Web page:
Bandcamp Picks of the Week 11/23/16
Bandcamp Picks of the Week features two stellar records for you to check out!
Royal Canoe – SOMETHING GOT LOST BETWEEN HERE AND THE ORBIT
Genre: Experimental Pop
Favorite Tracks: “Living a Lie,” “Checkmate,” “I Am Collapsing So Slowly,” “Holidays,” “Bicycle”
For me, the magic of Royal Canoe has always been in their chaotically organized synthesis of genres and musical surprises without becoming necessarily hackneyed or esoteric. The Canadian outfit mixes elements of pop, rock, hip hop, jazz, and electronic in a way that always cooks up a layer cake of catchiness and groove. Somehow, they consistently construct every sound around a degree of danceability that is altogether calculated, accessible, and incredibly unique. One moment they are humming over plasticine horns, the next they are chirping like Flight of the Conchords over groovy snaps and whistling synths, and the next they are banging pots and pans behind a vocoder that speaks only in riddles. If it all sounds messy to you, it’s because you have yet to listen to the orgiastic playground that is Royal Canoe! Check it out here.
Thick Business – LIVE DOG GARBAGE
Genre: Psychedelic Rock
Favorite Tracks: “Laura,” “On The Wire,” “Super Heavy Mom Vibes”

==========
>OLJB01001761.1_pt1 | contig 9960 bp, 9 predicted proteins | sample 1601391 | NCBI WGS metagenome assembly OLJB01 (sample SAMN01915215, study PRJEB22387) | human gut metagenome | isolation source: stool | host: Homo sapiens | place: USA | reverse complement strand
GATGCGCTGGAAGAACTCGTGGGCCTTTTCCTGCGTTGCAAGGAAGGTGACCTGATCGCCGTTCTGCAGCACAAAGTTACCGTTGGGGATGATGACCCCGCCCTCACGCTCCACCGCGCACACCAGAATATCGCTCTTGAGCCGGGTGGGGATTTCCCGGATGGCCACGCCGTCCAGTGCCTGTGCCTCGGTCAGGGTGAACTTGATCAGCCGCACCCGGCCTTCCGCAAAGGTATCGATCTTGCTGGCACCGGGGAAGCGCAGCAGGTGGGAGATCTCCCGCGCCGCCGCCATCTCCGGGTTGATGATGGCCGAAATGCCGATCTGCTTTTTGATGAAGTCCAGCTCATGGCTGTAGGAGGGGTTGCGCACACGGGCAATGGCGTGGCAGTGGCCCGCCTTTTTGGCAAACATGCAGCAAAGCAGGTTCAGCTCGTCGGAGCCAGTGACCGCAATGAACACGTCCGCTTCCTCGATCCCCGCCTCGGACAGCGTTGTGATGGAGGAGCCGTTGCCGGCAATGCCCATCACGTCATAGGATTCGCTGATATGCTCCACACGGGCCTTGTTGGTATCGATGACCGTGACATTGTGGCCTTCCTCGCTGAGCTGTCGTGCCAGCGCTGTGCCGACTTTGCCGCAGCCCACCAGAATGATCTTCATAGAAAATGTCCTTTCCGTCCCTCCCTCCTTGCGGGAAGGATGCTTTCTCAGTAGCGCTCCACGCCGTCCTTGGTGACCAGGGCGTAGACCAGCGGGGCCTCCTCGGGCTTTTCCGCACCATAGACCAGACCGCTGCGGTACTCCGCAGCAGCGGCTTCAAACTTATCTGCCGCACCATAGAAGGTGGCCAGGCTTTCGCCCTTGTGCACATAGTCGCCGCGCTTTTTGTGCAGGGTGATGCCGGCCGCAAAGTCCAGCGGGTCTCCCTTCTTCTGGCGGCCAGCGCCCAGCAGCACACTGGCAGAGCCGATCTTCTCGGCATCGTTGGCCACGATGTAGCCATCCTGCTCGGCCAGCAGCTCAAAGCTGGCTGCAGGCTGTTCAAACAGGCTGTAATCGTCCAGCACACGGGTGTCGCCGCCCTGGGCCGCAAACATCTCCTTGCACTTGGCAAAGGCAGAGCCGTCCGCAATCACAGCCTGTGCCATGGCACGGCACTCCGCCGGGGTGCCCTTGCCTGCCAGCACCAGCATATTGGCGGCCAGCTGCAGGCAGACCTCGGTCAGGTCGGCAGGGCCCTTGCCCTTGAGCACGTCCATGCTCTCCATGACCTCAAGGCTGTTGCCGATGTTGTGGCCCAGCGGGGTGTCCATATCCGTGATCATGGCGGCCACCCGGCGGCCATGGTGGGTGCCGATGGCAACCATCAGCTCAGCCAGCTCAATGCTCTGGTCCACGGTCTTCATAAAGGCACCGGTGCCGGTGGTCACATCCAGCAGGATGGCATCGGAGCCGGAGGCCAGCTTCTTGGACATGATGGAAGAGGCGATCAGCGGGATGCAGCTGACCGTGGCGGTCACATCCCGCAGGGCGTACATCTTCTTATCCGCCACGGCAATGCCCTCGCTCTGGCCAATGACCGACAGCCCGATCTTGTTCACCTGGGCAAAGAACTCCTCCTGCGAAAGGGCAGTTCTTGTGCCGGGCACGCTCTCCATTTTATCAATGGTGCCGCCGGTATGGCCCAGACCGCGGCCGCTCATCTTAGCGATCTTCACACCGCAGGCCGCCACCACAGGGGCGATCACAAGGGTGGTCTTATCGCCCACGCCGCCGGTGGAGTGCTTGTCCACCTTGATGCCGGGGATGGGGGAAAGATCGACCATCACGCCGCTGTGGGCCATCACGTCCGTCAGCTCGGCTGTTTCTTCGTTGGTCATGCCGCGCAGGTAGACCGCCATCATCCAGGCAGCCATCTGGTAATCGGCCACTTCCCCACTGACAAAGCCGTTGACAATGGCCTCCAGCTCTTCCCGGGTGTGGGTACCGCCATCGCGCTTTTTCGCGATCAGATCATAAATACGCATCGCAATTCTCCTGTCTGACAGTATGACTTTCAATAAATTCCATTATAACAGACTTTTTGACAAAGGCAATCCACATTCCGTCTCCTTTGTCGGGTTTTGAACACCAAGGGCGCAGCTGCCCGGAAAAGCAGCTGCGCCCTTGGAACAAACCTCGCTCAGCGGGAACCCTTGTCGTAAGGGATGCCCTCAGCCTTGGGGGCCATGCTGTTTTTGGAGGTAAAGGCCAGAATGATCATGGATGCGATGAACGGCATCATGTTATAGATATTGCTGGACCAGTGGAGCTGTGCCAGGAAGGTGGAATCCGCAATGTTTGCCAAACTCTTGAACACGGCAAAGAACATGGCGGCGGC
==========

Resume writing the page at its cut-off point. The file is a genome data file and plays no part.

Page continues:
Whether described as sad psychedelic jam, or “future classic rock”, Boisean quartet Thick Business know how to draw a song out in a hypnotic delirium that manipulates gravity with the dexterity of a marrionettist. LIVE DOG GARBAGE is a whopping three tracks, each ranging from eight to 13 minutes each; what they do with the clock comes out as if an effeminate Elvis Presley fronted Cream while covering Tame Impala. Frontwoman Sarah Pincock’s voice is full and sweet atop a guttural electric guitar that leaves you woozy and fuzzed out like acid at Woodstock. However, they always take care of you in the end: Just when you think you’ve jumped over the peak, the band rocks you to sleep in the waves of a slow jam, all to hike you back up into mushroom mode all over again. The heavy drawl of the bass and snare drums is always crawling below the weightlessly soulful “oohs” of a ‘50s slow dance, while synth-y keys pepper the dizzying climaxes of Pincock’s belt. OH NO — my face just got melted off again! Thick Business plays the listener like a goddamned instrument; join the band here.